In her latest column, Coulter criticized Dr. Brantly for traveling all the way to Africa to serve while ignoring all the problems here at home:
Can't anyone serve Christ in America anymore?Classy as always, Ms. Coulter.
No—because we're doing just fine. America, the most powerful, influential nation on Earth, is merely in a pitched battle for its soul.
About 15,000 people are murdered in the U.S. every year. More than 38,000 die of drug overdoses, half of them from prescription drugs. More than 40 percent of babies are born out of wedlock. Despite the runaway success of "midnight basketball," a healthy chunk of those children go on to murder other children, rape grandmothers, bury little girls alive—and then eat a sandwich. A power-mad president has thrown approximately 10 percent of all Americans off their health insurance—the rest of you to come! All our elite cultural institutions laugh at virginity and celebrate promiscuity.
So no, there's nothing for a Christian to do here.
If Dr. Brantly had practiced at Cedars-Sinai hospital in Los Angeles and turned one single Hollywood power-broker to Christ, he would have done more good for the entire world than anything he could accomplish in a century spent in Liberia. Ebola kills only the body; the virus of spiritual bankruptcy and moral decadence spread by so many Hollywood movies infects the world.
If he had provided health care for the uninsured editors, writers, videographers and pundits in Gotham and managed to open one set of eyes, he would have done more good than marinating himself in medieval diseases of the Third World.
She goes on to grumble about Dr. Brantly's apparent lack of patriotism:
America is the most consequential nation on Earth, and in desperate need of God at the moment. If America falls, it will be a thousand years of darkness for the entire planet.Coulter concludes her tirade by accusing Dr. Brantly and others like him of "Christian narcissism." It seems she thinks about as highly of Christians missionaries as she does liberals and immigrants.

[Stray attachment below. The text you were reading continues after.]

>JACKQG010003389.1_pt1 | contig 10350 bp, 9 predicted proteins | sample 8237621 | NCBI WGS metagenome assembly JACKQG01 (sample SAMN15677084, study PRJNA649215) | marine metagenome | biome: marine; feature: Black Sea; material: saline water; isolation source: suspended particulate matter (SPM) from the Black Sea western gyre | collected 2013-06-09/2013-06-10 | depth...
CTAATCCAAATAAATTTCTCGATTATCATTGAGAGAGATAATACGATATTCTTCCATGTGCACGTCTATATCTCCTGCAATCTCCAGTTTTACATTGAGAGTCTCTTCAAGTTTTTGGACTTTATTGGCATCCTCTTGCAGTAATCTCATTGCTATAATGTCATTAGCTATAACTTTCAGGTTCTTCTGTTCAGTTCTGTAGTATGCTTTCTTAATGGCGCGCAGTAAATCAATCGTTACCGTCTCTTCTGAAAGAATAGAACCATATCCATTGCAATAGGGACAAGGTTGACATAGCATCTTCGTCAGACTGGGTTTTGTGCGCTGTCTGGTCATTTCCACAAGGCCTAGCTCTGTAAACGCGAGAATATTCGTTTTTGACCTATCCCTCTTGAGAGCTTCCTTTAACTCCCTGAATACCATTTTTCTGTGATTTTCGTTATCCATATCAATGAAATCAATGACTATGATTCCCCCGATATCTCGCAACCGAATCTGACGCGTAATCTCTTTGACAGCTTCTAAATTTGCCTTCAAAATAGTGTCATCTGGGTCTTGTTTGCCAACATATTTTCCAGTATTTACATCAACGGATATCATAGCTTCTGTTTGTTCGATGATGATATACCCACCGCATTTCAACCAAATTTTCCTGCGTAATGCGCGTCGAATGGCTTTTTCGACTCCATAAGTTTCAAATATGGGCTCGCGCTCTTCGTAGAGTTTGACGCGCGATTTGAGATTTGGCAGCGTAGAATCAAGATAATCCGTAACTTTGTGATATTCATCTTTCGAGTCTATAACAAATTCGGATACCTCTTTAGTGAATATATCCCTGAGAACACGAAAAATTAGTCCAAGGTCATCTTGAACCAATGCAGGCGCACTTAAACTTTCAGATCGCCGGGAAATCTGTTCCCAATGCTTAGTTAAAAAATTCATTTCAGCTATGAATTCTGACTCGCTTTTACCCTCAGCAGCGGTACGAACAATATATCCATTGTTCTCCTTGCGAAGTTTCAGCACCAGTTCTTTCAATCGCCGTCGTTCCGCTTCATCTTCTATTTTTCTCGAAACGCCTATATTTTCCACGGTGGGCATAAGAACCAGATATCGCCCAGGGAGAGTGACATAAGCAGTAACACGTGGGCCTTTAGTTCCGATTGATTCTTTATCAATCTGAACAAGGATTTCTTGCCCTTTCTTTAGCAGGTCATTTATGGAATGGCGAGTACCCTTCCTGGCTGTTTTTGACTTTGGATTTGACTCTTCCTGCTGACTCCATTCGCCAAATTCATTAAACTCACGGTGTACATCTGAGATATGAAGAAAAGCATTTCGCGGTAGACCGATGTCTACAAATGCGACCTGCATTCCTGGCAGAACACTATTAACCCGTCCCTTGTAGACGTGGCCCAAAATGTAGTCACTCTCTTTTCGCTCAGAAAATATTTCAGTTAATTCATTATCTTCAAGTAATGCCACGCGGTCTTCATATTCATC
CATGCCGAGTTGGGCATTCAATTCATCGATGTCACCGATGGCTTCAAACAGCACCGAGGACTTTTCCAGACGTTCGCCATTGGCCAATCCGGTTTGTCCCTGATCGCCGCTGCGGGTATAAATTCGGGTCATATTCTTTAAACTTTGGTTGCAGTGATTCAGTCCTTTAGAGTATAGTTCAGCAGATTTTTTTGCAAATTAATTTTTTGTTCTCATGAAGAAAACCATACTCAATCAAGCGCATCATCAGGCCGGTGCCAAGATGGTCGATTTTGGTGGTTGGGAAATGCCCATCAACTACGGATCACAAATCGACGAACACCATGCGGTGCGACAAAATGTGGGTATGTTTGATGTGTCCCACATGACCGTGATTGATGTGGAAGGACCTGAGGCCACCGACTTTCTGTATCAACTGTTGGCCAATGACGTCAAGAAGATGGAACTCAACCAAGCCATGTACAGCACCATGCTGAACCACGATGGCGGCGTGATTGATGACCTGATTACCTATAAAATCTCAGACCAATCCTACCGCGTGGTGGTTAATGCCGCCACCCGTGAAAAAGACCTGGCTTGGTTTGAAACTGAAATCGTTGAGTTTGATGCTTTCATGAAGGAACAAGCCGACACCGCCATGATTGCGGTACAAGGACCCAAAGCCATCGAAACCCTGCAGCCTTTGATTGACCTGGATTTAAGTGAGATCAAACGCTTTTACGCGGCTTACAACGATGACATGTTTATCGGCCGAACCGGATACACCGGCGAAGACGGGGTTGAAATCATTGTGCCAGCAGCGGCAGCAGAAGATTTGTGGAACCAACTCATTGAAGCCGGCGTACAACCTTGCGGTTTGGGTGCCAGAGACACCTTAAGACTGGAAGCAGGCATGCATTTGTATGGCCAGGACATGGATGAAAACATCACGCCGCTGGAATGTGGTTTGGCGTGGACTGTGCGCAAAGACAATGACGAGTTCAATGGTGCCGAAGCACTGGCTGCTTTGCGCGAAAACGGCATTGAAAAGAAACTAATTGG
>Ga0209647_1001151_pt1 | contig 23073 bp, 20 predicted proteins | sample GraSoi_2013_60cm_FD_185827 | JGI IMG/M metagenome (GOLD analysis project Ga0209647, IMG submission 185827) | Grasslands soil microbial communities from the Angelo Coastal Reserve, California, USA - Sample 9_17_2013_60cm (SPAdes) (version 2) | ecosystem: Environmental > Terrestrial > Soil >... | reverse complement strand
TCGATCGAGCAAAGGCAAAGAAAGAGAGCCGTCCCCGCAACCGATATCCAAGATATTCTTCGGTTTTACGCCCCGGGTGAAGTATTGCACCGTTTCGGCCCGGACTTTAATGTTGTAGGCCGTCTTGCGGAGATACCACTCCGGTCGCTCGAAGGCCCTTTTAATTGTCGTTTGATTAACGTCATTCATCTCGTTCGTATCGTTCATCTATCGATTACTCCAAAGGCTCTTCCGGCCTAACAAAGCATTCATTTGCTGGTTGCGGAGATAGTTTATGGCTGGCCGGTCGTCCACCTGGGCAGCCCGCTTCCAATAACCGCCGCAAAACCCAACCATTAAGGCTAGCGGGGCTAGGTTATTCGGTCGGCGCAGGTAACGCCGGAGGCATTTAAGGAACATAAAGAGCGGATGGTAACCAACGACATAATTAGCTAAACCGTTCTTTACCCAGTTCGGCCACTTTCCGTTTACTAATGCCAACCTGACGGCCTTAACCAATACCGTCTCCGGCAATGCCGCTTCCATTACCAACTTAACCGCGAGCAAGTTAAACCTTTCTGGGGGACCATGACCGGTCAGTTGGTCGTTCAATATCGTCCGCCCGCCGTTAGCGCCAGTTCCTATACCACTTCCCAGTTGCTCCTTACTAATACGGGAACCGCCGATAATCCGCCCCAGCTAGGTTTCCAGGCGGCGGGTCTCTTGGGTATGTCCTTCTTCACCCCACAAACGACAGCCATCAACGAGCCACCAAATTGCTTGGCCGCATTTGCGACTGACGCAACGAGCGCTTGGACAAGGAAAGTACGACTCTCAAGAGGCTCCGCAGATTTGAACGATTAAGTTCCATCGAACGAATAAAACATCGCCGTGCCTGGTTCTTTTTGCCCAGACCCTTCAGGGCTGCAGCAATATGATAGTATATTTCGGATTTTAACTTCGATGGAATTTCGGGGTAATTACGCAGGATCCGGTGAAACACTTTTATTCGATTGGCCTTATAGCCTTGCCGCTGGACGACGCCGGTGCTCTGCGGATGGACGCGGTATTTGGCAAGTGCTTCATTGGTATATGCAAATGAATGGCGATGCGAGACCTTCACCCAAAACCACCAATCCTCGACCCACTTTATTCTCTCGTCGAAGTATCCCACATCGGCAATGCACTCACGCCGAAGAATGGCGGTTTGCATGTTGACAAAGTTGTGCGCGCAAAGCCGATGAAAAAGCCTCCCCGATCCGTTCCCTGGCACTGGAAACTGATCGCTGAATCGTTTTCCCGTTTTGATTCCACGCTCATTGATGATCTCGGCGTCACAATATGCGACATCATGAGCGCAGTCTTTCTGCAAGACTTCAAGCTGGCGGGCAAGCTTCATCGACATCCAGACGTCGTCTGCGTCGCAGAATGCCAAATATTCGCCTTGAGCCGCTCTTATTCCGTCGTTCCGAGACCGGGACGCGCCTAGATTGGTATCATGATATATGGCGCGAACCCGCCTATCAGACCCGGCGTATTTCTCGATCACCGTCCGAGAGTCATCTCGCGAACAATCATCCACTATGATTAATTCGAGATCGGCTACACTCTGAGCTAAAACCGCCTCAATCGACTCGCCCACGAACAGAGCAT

Not only that, but it's our country. Your country is like your family. We're supposed to take care of our own first. The same Bible that commands us to "go ye into all the world and preach the Gospel" also says: "For there will never cease to be poor in the land. Therefore I command you, 'You shall open wide your hand to your brother, to the needy and to the poor, in your land.'"
Three thoughts immediately spring to mind upon reading her article. First, it seems to me that a doctor who believes he is called to help people afflicted with diseases like Ebola might actually desire to travel to places that have people afflicted with diseases like Ebola. Call it an educated guess.
Secondly, Ann Coulter is not writing from a Christian perspective. She may claim to be a Christian, but she certainly isn't drawing from scripture. For her, America is God's chosen nation, and nationalism is her religion. That's probably why she thinks it's a good idea for America to invade other countries, "kill their leaders and convert them to Christianity"—or at least her version of it.
Thirdly, everything Coulter said about this doctor could be said of every soldier sent overseas to kill and die in the name of freedom. Really, is there a more worshiped image in this country than a man or woman in uniform? But you won't hear that kind of talk from her. It's much easier to hang on to one's conservative credentials by attacking Christian missionaries.
Sadly, Ann Coulter's writings are now a permanent fixture of the internet. However, it is encouraging to remember that her views will one day be scraped into the dustbin of historical irrelevancy along with those of other nationalist jingoists like Rush Limbaugh, Sean Hannity, and Bill O'Reilly.